Prevention of nonsteroidal anti-inflammatory drug-induced gastropathy

Barry Schlansky, Joo Ha Hwang

Research output: Contribution to journalReview articlepeer-review

36 Scopus citations


Nonsteroidal anti-inflammatory drugs (NSAIDs) are widely used for their analgesic, antipyretic, and antiinflammatory properties, and aspirin is increasingly employed in the primary and secondary prevention of cardiovascular disease and ischemic stroke. Despite undisputed therapeutic efficacy for these indications, all NSAIDs impart a considerable risk of peptic ulcer disease and upper gastrointestinal hemorrhage. A growing body of evidence supports an association between non-aspirin NSAIDs and acute coronary syndromes, and an expanding understanding of the gastroduodenal effects of aspirin, COX-2 selective agents, clopidogrel, and Helicobacter pylori synergism fuel controversies in NSAID use. In this review, we discuss risk stratification of patients taking NSAIDs and the appropriate application of proven gastro-protective strategies to decrease the incidence of gastrointestinal hemorrhage based upon an individualized assessment of risk for potential toxicities. Prevention of NSAID-related gastropathy is an important clinical issue, and therapeutic strategies for both the primary and secondary prevention of adverse events are continually evolving.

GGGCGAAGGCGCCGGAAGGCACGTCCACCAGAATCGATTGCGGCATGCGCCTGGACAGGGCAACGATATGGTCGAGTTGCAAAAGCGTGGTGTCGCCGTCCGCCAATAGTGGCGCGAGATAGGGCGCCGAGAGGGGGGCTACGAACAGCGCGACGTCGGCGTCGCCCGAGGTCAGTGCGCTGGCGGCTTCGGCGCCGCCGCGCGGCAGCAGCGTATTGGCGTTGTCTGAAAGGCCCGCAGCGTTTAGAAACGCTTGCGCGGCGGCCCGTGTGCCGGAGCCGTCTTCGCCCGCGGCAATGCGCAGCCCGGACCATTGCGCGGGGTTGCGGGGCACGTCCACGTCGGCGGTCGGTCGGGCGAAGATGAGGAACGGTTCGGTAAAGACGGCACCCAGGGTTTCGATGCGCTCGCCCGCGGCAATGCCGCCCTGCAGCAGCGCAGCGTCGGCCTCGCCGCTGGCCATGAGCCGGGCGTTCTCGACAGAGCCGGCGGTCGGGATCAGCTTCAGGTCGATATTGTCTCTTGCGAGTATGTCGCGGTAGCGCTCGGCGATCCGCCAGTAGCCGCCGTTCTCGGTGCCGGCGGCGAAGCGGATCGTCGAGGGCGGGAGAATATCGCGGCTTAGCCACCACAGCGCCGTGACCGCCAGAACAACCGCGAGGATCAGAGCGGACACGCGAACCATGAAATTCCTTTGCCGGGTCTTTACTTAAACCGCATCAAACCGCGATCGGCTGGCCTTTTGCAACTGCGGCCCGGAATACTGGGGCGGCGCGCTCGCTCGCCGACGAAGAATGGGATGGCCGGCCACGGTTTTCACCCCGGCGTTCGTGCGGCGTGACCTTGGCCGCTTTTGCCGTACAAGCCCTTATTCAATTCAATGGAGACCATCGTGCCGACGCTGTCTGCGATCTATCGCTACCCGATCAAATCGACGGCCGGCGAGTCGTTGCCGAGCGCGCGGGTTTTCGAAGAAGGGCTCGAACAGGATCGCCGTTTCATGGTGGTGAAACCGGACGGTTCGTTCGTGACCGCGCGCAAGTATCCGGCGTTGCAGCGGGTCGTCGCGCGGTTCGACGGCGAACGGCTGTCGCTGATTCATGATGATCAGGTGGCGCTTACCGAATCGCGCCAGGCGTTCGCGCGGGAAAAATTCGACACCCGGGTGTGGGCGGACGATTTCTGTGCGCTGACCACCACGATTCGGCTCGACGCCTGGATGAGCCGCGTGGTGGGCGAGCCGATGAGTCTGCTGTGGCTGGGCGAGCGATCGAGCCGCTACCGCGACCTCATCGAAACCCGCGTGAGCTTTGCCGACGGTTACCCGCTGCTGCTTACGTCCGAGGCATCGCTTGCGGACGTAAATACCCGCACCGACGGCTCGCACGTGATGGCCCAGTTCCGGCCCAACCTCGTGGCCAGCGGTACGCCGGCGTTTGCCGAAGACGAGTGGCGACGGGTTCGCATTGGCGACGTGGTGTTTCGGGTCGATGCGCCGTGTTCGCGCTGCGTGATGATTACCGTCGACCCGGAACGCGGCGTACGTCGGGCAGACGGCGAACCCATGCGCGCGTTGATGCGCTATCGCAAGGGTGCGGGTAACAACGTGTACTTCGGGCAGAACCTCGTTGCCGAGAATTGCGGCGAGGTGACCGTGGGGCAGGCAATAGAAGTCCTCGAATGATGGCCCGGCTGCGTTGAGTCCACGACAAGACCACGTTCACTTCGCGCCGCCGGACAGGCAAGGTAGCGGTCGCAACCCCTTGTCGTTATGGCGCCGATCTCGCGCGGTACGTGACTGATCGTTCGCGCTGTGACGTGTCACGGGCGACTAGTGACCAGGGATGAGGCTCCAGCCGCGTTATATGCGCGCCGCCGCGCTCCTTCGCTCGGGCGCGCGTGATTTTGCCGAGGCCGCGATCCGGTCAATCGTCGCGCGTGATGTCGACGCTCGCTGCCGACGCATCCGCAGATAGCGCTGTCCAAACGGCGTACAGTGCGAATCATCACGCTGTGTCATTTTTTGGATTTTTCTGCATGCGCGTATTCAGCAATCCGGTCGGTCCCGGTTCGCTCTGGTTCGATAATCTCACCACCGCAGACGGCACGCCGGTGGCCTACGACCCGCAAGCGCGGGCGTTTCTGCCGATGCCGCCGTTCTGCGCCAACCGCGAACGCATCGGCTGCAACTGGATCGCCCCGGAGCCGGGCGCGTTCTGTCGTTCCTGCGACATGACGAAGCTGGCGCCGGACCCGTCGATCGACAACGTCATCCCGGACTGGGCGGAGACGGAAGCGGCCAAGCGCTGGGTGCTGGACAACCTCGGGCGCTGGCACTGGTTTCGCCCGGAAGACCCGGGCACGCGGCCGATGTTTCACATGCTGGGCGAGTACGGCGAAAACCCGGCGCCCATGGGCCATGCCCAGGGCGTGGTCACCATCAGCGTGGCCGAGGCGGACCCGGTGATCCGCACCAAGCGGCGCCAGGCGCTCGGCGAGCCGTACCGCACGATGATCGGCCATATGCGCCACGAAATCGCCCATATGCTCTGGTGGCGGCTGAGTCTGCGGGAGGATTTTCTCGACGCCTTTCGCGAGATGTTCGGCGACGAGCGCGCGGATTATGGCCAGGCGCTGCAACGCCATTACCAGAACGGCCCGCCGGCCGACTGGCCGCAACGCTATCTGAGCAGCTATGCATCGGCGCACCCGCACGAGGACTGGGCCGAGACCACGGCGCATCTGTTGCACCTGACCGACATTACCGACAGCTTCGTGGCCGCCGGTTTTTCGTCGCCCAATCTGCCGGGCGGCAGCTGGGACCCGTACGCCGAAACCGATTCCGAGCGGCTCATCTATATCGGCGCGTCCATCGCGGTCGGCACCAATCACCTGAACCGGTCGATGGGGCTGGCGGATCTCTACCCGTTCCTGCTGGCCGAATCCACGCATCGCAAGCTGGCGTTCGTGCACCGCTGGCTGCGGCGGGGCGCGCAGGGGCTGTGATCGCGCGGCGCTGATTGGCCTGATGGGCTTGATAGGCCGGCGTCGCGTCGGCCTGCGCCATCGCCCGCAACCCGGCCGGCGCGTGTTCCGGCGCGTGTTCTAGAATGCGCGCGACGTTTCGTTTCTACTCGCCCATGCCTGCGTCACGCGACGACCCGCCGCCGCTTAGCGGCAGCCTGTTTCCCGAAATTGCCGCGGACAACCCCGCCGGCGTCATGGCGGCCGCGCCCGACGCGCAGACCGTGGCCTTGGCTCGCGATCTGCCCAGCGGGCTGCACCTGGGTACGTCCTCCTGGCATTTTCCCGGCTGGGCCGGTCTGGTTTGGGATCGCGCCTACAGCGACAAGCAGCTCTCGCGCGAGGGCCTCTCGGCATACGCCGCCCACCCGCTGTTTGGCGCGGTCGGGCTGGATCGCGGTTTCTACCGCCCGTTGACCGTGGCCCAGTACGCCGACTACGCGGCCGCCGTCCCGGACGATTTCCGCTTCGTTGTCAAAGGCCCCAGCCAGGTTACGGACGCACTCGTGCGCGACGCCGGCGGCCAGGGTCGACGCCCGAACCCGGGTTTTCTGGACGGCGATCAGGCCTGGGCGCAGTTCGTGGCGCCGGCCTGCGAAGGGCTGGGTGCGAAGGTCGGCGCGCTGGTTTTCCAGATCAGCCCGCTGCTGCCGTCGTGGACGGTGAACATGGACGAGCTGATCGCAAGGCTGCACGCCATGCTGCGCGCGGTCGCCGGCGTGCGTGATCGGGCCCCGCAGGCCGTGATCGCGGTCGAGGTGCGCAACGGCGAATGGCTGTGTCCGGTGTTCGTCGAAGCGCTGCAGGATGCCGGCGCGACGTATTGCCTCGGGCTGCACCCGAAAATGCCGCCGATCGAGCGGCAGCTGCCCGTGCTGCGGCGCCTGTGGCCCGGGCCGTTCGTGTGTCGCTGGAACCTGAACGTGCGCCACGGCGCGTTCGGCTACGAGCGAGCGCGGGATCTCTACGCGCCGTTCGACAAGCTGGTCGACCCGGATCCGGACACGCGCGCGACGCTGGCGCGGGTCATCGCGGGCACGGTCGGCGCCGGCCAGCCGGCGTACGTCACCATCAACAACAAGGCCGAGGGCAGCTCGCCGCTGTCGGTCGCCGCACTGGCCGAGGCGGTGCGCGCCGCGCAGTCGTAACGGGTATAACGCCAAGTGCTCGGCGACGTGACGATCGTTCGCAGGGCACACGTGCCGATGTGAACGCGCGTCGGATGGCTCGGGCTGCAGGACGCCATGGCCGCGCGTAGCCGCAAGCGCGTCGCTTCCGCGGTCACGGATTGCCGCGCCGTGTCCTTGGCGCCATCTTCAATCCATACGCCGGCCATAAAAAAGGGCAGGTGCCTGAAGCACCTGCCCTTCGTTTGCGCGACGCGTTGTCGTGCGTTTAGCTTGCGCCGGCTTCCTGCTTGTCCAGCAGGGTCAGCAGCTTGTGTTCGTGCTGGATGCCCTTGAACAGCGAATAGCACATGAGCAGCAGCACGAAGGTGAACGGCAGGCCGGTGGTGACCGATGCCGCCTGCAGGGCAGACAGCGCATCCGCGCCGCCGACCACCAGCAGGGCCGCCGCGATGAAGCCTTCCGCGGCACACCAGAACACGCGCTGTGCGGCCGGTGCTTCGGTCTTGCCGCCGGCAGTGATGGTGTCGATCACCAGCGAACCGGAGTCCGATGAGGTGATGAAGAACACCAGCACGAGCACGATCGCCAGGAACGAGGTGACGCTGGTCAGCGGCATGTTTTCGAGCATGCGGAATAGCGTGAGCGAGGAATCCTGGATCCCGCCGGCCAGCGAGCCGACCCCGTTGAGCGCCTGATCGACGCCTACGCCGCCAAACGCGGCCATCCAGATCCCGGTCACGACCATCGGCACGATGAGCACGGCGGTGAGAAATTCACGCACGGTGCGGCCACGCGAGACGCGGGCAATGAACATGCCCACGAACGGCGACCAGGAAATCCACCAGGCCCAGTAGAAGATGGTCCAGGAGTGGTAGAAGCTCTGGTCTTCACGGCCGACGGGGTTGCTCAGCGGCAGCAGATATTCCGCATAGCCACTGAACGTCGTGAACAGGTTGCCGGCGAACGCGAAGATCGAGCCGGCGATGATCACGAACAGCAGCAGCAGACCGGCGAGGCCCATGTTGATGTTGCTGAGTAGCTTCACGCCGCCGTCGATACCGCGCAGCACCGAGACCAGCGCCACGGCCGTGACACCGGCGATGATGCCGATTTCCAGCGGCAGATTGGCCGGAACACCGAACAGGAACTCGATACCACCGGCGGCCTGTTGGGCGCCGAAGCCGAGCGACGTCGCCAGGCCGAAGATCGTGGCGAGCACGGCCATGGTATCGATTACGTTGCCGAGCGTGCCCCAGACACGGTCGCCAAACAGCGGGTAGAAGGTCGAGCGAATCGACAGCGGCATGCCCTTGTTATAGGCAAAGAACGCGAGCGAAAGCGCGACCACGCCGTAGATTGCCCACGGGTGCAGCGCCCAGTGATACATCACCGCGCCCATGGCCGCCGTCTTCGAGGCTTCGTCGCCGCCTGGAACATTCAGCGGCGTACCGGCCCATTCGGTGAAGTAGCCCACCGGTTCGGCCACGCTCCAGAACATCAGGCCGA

Original languageEnglish (US)
Pages (from-to)44-52
Number of pages9
JournalJournal of Gastroenterology
Issue numberSUPPL. 19
StatePublished - 2009
Externally publishedYes


  • Duodenal ulcer
  • Gastric ulcer
  • Gastropathy
  • Nonsteroidal anti-inflammatory drugs
  • Peptic ulcer disease

ASJC Scopus subject areas

  • Gastroenterology


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